Today we are burying my husband's grandmother.
There are many kind things I could say about her, that she was brilliant and sweet and kind, but mostly when I think of her, I think of a conversation I once had with my mother-in-law.
I don't know what prompted me, but I was compelled to tell her how much I appreciated her, as a mother-in-law, as a mother figure, and as someone I am deeply grateful to have in my life. She told me she tried to model herself as a mother-in-law after her husband's mother. She told me how much she appreciated her mother-in-law, and how she hoped she would be able to live up to the example she set.
The role of mother-in-law is rarely described with such love and respect. Mothers-in-law are often the butts of jokes, the go-to for gossip and snipes, and a common and expected familial adversary. It's understandable. Mothers have firm opinions on their children and what's best for them, spouses have firm opinions on the same subject, and these are rarely completely in agreement. But my mother-in-law loved hers, and I love mine.
We should all be so fortunate as to be remembered, particularly while we live, as models of how to exist in a difficult and essential role. We are all of us, always, existing in difficult and essential roles, and I doubt many of us manage ourselves with the grace that my husband's grandmother did at even the most difficult times. We would all be fortunate to be so loved that our passing causes so much grief. We should all be so wise as to understand these difficult roles, and to find models on whom we can base our own aspirations.
I do not believe the dead suffer. I believe that experience is relegated only to the living, and to grieve is indeed to suffer. But this kind of grief, the loss of someone who loved so well, and who was so well loved, has a kind of sweetness to it. A gratitude that her suffering is ended, that her burdens and now ours to bear, and a hope we shall endure it not only with a dignity that would make her proud, but with joy, as well.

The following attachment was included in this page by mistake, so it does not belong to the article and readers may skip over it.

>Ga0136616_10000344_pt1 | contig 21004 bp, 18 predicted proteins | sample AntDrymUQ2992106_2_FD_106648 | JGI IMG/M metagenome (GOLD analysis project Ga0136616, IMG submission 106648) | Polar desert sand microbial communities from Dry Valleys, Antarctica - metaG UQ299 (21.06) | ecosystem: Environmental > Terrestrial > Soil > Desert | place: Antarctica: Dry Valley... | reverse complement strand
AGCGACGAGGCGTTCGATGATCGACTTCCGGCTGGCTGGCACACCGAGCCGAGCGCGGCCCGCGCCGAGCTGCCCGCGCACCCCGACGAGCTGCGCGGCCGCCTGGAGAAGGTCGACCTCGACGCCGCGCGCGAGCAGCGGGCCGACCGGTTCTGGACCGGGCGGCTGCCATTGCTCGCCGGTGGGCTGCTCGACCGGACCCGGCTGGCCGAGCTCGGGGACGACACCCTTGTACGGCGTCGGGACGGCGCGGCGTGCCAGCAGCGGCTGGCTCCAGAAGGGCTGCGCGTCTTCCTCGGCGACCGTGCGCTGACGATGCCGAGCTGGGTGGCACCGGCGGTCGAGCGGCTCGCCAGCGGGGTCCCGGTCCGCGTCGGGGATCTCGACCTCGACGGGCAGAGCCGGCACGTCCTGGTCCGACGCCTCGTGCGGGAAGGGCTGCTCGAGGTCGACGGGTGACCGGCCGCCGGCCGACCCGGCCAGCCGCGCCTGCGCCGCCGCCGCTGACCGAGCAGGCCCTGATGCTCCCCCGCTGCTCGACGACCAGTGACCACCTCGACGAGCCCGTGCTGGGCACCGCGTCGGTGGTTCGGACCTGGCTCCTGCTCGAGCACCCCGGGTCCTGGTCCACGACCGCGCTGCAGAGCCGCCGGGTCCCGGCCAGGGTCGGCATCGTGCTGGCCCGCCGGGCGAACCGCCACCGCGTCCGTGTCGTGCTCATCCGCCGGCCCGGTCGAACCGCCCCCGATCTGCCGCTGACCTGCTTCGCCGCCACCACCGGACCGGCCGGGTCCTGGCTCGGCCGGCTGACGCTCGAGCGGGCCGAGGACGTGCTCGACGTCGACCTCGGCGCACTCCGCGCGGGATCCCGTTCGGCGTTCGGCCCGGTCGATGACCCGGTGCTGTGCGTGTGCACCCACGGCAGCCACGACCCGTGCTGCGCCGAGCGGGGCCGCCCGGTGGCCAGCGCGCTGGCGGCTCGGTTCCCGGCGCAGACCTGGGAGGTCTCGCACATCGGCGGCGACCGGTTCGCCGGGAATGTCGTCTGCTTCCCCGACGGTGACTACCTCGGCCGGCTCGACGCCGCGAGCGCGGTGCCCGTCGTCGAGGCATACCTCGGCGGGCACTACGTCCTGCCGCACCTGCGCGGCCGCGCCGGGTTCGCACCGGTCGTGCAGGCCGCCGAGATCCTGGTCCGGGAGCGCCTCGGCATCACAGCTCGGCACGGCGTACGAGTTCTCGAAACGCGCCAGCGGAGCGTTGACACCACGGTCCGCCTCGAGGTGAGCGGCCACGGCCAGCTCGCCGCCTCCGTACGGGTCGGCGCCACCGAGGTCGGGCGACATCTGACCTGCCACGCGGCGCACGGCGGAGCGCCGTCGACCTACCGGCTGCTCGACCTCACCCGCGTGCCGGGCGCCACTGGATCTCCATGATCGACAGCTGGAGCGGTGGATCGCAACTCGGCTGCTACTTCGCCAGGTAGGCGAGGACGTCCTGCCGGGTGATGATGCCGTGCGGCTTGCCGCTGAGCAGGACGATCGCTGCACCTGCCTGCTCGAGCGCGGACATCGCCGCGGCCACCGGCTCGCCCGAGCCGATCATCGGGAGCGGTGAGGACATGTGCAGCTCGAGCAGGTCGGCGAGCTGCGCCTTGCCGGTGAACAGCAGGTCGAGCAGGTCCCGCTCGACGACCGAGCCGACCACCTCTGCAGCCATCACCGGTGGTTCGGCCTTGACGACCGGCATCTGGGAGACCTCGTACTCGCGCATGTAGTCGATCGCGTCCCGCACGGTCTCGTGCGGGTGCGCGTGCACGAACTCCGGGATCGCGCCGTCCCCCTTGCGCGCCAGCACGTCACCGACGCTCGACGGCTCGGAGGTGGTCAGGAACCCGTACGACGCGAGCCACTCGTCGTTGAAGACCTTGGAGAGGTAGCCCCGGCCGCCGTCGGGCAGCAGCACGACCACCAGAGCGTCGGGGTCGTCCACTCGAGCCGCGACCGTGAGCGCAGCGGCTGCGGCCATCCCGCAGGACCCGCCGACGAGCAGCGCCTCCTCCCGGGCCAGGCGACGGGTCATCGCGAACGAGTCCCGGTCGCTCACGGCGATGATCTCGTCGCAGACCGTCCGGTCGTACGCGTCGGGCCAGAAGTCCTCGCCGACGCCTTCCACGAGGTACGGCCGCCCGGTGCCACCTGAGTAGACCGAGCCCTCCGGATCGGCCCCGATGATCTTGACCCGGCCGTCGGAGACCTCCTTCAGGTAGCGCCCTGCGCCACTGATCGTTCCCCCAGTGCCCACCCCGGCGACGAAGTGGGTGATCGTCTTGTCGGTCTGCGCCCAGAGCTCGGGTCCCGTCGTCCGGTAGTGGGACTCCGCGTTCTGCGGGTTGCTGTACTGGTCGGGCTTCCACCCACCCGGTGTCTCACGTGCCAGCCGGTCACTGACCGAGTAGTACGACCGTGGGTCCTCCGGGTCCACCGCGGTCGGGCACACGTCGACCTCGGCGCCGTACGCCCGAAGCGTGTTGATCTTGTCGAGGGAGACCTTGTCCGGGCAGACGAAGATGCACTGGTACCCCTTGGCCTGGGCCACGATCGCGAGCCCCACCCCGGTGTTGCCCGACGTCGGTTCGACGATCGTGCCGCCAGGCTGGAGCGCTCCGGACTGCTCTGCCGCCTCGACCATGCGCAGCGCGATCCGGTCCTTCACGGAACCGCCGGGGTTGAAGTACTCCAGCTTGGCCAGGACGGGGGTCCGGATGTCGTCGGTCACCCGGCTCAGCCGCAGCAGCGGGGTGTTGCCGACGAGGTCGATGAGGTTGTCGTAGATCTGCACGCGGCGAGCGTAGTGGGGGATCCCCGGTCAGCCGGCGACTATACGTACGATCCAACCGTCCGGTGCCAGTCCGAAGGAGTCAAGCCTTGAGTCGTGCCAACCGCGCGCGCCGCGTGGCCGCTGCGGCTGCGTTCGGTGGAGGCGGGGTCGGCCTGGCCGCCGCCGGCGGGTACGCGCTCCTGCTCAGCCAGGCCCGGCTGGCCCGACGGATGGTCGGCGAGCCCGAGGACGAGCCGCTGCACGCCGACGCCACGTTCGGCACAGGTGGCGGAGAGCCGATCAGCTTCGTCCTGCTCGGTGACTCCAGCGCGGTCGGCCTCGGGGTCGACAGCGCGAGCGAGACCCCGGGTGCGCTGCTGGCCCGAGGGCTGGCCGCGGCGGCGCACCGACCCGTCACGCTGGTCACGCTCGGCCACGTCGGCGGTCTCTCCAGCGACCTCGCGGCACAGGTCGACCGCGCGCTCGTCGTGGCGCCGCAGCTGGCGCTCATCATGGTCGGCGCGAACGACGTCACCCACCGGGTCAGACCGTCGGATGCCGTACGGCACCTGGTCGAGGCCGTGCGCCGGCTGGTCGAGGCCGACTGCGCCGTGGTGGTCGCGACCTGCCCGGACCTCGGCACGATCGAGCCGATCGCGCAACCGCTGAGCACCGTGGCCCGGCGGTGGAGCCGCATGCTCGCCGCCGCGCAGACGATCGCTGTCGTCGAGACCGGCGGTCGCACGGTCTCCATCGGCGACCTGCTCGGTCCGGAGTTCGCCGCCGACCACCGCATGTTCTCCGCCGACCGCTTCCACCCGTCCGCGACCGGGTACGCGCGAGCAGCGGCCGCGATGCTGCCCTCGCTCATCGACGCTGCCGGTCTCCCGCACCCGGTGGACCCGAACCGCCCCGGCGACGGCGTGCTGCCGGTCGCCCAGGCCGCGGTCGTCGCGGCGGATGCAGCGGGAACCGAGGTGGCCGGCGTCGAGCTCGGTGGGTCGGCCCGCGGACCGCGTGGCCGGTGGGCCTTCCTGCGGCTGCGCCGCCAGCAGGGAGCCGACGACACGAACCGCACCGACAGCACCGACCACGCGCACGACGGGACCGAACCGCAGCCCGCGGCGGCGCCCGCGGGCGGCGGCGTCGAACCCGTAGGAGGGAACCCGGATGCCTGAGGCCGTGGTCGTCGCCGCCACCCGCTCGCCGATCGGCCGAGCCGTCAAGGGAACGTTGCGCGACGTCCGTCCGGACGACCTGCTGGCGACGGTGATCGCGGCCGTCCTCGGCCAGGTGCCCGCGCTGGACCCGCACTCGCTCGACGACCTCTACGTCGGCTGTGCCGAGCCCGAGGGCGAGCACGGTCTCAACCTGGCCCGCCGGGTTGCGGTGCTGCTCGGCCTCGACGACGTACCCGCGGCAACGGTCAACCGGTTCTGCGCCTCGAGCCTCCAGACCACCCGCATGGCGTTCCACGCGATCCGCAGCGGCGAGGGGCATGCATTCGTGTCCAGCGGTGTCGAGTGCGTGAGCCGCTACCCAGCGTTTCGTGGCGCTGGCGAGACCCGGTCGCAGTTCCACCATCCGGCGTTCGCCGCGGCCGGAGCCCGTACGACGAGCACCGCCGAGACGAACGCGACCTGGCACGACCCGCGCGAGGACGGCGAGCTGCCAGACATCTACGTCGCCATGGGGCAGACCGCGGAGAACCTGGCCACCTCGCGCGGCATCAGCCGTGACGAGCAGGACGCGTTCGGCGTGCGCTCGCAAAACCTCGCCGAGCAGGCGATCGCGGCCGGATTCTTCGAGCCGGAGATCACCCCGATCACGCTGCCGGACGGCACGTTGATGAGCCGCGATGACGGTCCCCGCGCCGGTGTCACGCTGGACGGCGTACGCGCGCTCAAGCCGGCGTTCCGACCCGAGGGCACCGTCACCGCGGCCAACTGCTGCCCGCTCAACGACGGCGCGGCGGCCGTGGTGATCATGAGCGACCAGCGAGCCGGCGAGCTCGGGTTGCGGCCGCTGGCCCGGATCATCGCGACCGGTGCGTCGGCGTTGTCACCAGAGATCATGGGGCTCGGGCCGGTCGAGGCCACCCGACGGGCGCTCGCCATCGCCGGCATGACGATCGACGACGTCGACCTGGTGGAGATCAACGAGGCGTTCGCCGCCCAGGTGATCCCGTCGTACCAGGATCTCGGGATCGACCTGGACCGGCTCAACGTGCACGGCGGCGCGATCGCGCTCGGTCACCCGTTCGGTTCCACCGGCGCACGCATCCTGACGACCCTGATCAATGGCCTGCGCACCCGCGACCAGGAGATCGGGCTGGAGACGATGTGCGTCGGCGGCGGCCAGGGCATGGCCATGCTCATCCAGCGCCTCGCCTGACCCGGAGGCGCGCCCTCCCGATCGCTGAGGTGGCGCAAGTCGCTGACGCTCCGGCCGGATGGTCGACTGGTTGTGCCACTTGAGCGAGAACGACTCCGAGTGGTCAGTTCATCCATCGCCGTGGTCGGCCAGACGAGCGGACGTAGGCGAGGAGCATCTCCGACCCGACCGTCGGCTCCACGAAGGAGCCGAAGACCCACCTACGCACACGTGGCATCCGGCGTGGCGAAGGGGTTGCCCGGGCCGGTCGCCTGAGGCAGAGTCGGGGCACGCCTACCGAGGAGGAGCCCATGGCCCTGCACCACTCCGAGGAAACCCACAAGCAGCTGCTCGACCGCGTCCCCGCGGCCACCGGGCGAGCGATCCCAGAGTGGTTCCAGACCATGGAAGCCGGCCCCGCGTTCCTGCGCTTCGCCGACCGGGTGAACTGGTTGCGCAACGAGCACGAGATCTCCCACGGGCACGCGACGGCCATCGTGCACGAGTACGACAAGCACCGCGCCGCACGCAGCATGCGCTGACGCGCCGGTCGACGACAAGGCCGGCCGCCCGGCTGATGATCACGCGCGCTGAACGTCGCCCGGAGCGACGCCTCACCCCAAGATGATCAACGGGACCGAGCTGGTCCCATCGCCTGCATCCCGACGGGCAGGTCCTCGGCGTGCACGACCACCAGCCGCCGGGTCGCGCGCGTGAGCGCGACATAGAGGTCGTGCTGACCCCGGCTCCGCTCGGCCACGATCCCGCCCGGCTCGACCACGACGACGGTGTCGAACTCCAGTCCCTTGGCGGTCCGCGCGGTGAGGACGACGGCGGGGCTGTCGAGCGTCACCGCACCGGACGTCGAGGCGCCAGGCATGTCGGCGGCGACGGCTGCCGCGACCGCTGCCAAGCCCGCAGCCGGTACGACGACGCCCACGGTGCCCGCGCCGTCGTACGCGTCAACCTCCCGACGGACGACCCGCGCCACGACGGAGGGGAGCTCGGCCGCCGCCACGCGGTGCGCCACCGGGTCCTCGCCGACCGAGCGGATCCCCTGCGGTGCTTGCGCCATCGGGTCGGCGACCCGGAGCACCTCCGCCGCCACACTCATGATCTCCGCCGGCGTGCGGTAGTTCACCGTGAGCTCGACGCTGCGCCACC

In the days since she passed I find myself missing my own grandmother, as though this loss has cut open that wound. My heart aches for my grieving husband, my father-in-law, his five brothers and sisters, for all their children and spouses, for everyone who loved her and has had their heart broken by her loss.
Someday, I hope to be the mother-in-law that mine is, and that hers was. If that is the legacy I have from her to pass on, I will cherish it.
When we return home, rather than starting a new book with the children, I think I'll read to them from the books of stories their great-grandmother wrote, about her childhood and children and life on the farm. Her great-granddaughters loved her, and hopefully through these books, as they grow up, they will continue to get to know her better. I hope I will continue to know her better, too.
El molay rachamim, shochain bam’romim, hamtzay m’nucha n’chona al kanfay Hash’china, b’maalot k’doshim uthorim k’zohar harakia mazhirim, et nishmat Janet bat Howard shehalcha layolama, baavur shenodvu tz’dakah b’ad hazkarat nishmatah. B’Gan Ayden t’hay m’nuchatah; lachayn Ba-al Harachamim yastireha b’sayter k’nafav layolamim, v’yitzror bitzror hachayim et nishmatah, Adonai Hu nachalatah, v’tanu-ach b’shalom al mishkavah. V’nomar: Amen.
Read about my grandmother here: In Memory of Judith Jay
Read my most recent post here: Using Privilege To Bend the Moral Arc of the Universe Towards Justice
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